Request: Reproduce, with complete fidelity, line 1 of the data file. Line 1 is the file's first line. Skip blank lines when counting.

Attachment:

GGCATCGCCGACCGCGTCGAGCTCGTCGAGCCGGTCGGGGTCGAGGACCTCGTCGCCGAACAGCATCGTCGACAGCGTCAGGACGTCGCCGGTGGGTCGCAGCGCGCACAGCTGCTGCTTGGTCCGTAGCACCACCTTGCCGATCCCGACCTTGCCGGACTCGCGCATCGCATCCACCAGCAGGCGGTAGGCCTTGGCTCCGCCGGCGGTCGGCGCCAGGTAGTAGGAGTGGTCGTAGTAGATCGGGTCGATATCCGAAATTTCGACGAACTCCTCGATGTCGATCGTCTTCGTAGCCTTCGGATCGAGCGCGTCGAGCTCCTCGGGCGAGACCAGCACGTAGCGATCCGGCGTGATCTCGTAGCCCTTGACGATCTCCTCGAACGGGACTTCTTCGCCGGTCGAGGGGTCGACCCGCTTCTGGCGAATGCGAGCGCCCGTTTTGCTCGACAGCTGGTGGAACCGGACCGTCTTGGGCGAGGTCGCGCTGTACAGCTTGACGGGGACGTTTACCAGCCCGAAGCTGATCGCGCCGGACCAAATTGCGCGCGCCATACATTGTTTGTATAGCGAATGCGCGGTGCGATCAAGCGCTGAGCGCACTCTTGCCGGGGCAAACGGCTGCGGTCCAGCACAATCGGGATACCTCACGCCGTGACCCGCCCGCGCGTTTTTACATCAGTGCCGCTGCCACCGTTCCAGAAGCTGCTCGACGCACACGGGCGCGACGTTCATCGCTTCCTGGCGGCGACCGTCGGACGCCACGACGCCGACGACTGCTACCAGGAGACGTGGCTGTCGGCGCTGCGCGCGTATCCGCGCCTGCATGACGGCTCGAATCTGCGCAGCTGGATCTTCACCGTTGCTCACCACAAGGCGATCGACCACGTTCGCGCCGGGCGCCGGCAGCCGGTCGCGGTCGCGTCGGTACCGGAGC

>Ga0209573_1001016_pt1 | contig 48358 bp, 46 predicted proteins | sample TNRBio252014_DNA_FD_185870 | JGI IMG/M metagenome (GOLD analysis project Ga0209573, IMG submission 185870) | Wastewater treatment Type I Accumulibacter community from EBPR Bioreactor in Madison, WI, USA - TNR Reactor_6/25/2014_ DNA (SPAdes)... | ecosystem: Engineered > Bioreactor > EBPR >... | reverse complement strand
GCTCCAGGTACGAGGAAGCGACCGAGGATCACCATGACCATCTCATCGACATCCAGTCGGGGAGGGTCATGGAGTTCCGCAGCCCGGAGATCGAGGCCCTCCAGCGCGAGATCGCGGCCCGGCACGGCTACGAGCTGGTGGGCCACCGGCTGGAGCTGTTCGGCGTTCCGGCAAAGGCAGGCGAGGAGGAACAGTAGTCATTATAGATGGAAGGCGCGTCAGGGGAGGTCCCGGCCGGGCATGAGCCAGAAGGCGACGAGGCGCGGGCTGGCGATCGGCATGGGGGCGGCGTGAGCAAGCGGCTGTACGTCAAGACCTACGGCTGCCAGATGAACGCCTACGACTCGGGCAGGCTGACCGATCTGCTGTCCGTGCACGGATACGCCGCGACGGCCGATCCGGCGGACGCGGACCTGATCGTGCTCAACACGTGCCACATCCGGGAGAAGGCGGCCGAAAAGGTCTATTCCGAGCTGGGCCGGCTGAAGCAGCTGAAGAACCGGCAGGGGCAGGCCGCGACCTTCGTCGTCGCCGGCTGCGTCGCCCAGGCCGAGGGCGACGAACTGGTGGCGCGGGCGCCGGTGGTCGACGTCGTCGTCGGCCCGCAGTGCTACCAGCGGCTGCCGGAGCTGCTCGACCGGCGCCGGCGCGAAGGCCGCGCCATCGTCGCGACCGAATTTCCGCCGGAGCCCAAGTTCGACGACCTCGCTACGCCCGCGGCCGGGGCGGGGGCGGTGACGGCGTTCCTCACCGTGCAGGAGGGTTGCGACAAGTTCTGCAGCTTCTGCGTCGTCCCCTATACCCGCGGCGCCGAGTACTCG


GGCATCGCCGACCGCGTCGAGCTCGTCGAGCCGGTCGGGGTCGAGGACCTCGTCGCCGAACAGCATCGTCGACAGCGTCAGGACGTCGCCGGTGGGTCGCAGCGCGCACAGCTGCTGCTTGGTCCGTAGCACCACCTTGCCGATCCCGACCTTGCCGGACTCGCGCATCGCATCCACCAGCAGGCGGTAGGCCTTGGCTCCGCCGGCGGTCGGCGCCAGGTAGTAGGAGTGGTCGTAGTAGATCGGGTCGATATCCGAAATTTCGACGAACTCCTCGATGTCGATCGTCTTCGTAGCCTTCGGATCGAGCGCGTCGAGCTCCTCGGGCGAGACCAGCACGTAGCGATCCGGCGTGATCTCGTAGCCCTTGACGATCTCCTCGAACGGGACTTCTTCGCCGGTCGAGGGGTCGACCCGCTTCTGGCGAATGCGAGCGCCCGTTTTGCTCGACAGCTGGTGGAACCGGACCGTCTTGGGCGAGGTCGCGCTGTACAGCTTGACGGGGACGTTTACCAGCCCGAAGCTGATCGCGCCGGACCAAATTGCGCGCGCCATACATTGTTTGTATAGCGAATGCGCGGTGCGATCAAGCGCTGAGCGCACTCTTGCCGGGGCAAACGGCTGCGGTCCAGCACAATCGGGATACCTCACGCCGTGACCCGCCCGCGCGTTTTTACATCAGTGCCGCTGCCACCGTTCCAGAAGCTGCTCGACGCACACGGGCGCGACGTTCATCGCTTCCTGGCGGCGACCGTCGGACGCCACGACGCCGACGACTGCTACCAGGAGACGTGGCTGTCGGCGCTGCGCGCGTATCCGCGCCTGCATGACGGCTCGAATCTGCGCAGCTGGATCTTCACCGTTGCTCACCACAAGGCGATCGACCACGTTCGCGCCGGGCGCCGGCAGCCGGTCGCGGTCGCGTCGGTACCGGAGC